Day of action supporting people on the streets

Day of action supporting people on the streets - 12/11/2020

Inter-agency working between services supporting people who are homeless or rough sleeping is well established in Sheffield. This partnership working takes many forms, including regular meetings, sharing of information, and outreach sessions around the city centre and surrounding areas.

Services have always carried out regular outreach, yet this has increased during the pandemic as buildings have had to close, or restrict access to ensure social distancing. People who would normally access homelessness services have found their opportunities to access support reduced, making outreach an even more important method of staying in touch and keeping people safe. 

Several times throughout the year services come together for inter-agency outreach sessions, known as ‘days of action’. One recent day of action involved staff and volunteers from across Sheffield services, including: South Yorkshire Police, Sheffield Treatment and Recovery Team, Rough Sleeper Team, Hep C Trust, Probation Services and the city centre parish nurse. The main aim of the day was to engage with people found on the streets, rough sleeping, begging or already known to services, and offer support and help with any service providers.

Teams walked around the city centre, Ecclesall Road and the London/Abbeydale Road area, offering support relating to accommodation, health, encourage to access prescribed drugs and treatment, HEP C testing, re-engagement with probation and any other support needed.

Sophie Fell from the Hep C team at Sheffield Teaching Hospitals NHS Trust was involved in the day of action, and reflected, “it went really well and demonstrated top class interagency working.” During the day, Sophie and the team tested 21 people for Hep C. Of the 21 tested, within a week, two who had tested positive had attended for assessment for treatment, largely down to the invaluable support of Hep C peers. 

Sophie commented, “It was great to get out and engage with difficult to reach clients and provide information about Hep C, screening, and to introduce clients to our peers and social workers - all with a view to improving access to services and holistic support. These are people we would not have been able to engage through traditional routes so a truly excellent result!”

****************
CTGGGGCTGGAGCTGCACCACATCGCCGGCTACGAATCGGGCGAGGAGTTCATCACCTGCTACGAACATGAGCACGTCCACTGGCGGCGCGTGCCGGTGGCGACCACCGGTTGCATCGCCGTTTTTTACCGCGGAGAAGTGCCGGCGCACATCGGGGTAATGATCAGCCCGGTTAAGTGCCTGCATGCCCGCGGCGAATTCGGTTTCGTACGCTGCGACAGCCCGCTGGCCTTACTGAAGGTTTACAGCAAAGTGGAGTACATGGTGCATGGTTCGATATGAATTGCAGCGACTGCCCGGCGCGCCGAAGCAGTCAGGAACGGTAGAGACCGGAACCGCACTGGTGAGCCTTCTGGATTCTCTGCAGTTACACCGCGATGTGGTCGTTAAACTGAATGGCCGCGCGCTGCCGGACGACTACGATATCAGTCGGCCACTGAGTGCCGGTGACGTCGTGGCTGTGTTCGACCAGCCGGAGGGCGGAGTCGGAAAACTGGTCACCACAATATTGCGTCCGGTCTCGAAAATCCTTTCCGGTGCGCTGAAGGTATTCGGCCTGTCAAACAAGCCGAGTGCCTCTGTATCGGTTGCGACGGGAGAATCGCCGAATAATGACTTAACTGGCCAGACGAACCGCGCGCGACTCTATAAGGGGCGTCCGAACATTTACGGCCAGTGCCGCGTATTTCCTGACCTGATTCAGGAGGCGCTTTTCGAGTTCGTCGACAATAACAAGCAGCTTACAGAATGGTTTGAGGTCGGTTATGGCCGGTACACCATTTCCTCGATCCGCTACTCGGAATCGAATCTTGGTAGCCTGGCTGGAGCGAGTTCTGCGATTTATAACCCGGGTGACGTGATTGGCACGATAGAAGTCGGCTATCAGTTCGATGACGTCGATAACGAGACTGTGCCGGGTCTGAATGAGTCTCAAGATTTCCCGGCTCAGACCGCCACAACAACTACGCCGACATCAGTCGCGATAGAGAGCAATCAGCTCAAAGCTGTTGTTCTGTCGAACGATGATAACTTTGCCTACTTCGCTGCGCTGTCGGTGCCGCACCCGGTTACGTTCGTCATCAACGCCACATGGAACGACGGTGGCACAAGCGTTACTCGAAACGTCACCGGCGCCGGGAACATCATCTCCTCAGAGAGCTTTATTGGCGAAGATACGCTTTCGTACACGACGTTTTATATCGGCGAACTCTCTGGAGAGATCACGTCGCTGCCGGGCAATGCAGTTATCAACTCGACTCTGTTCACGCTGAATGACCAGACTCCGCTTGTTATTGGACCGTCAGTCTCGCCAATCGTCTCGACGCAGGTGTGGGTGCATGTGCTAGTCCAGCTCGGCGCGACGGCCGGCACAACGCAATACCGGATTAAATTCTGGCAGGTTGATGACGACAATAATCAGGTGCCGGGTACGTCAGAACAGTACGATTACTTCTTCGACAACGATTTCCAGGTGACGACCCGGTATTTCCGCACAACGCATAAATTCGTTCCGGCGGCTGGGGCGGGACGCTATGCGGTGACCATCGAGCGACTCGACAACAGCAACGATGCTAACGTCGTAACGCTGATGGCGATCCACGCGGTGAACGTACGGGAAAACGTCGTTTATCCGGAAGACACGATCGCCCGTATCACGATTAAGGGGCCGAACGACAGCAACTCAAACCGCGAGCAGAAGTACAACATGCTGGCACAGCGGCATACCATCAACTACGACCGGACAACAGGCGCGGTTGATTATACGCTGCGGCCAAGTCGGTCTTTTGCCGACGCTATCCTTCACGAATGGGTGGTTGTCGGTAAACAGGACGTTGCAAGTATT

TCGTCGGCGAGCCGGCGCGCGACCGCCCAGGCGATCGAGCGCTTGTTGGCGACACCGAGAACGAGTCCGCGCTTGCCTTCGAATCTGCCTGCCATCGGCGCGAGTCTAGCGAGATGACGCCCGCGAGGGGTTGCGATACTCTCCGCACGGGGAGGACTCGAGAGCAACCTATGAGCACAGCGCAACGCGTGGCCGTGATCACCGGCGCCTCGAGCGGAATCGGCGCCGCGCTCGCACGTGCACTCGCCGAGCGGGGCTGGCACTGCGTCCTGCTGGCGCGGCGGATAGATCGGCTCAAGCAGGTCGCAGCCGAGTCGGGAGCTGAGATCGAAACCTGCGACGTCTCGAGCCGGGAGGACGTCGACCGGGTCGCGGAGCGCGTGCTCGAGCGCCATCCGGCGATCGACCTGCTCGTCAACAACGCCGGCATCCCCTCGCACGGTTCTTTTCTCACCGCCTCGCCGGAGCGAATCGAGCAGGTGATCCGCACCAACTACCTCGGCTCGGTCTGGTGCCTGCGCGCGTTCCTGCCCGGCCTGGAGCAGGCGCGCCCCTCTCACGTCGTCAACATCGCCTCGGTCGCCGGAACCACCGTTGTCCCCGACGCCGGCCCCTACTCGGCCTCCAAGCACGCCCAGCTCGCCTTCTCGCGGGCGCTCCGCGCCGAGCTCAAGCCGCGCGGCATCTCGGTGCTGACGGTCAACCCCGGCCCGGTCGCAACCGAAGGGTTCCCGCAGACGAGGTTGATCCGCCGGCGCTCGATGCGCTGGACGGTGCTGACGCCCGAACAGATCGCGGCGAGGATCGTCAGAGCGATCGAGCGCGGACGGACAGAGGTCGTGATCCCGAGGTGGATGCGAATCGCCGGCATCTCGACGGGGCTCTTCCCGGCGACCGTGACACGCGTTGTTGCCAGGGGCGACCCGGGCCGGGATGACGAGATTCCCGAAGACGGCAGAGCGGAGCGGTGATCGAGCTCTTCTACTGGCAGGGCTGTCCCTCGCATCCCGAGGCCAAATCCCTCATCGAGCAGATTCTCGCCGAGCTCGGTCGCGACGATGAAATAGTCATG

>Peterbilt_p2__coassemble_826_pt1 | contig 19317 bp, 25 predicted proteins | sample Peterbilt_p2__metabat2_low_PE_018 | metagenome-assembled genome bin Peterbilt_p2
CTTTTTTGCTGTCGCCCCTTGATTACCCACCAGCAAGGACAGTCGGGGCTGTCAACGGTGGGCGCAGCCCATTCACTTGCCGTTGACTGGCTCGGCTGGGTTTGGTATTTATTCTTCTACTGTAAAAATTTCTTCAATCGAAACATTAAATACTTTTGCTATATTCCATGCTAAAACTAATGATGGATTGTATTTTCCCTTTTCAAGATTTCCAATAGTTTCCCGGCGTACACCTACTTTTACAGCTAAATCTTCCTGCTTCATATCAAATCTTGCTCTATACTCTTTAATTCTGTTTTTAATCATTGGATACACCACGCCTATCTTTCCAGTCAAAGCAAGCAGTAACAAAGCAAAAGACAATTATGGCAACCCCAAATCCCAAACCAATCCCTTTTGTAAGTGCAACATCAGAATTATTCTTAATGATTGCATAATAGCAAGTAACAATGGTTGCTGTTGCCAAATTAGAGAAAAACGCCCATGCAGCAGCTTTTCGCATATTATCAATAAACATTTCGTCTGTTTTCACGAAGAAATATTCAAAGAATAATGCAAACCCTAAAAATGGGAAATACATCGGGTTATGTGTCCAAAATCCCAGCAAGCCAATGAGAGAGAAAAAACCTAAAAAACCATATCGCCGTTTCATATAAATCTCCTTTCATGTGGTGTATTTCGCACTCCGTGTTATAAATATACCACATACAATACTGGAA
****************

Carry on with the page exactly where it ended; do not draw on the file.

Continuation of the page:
The involvement of peers in the Sheffield approach to tackling Hep C has proven instrumental in breaking down stigma and misinformation about treatment options. Two of the peers who joined the day of action shared their experiences in the short videos below, and you can read more about the work of the Hep C Trust on our blog: http://blog/breaking-the-stigma-of-hepatitis-c

Sheffield city centre’s Parish Nurse, Michaela Suckling was also part of the day of action. Being involved helps her to get a better understanding of who’s sleeping out, what their needs are, and the best way to support them, strengthening her role as a vital link with the streets. On the day of action, Michaela gave out 10 face masks, and used her 1 metre ruler to discuss social distancing and the serious risks related to Covid with people she met. 

Michaela shared a few interactions with us: “I was able to offer some bereavement and spiritual support to one of the guys who was facing the anniversary of the death of his mum. He knew St Matthews and was comforted to know I’d add his Mum's name to the prayer list and would light a candle for her. I also saw one of the guys I hadn’t seen for a while, it was good to catch up, as with many he was doing ok but out on the street because he was so lonely at home. He was happy to share his number so I could get him linked into a rehab group. I was also able to sign post him to the A&E drop in on Broad Lane to access treatment for an injury.” 

The importance of multi-agency outreach sessions can be demonstrated in the following case studies:

Case study 1 - contact with 5 services in one meeting

The team spoke with X in the city centre. Kate from the Sheffield Treatment and Recovery Team contacted Fitzwilliam Centre to re-start X’s script for drug treatment. X was advised to attend the Archer Project to engage with Will, her officer to discuss accommodation options. X was given a face mask and advised on Covid safety by the Parish Nurse. X is already working with and receiving support from SWWOP (Sheffield Working Women Oportunity Project). 

Case study 2 - contact with 4 services in one meeting

The team spoke with Y in the city centre. Fran from Probation arranged a mental health assessment with the Community Mental Health Team and arranged an appointment at his  B&B for that day at 2 pm. Y had an injury to his foot, which was attended to by the Parish Nurse, who was also able to pay for a taxi through St Matthews’ fund for Y to return to his B&B to make sure he attended his mental health assessment. 

By bringing support workers out onto the streets in this way, with the ability to offer support and refer people directly into services, help is being provided in an easy to access way, which will hopefully encourage greater take up. Enabling people to speak to 4 or 5 services in one meeting, with their needs looked at holistically, helps to ensure that everyone involved is fully informed and supported.

 Alison Wise for Help us Help, Nov 2020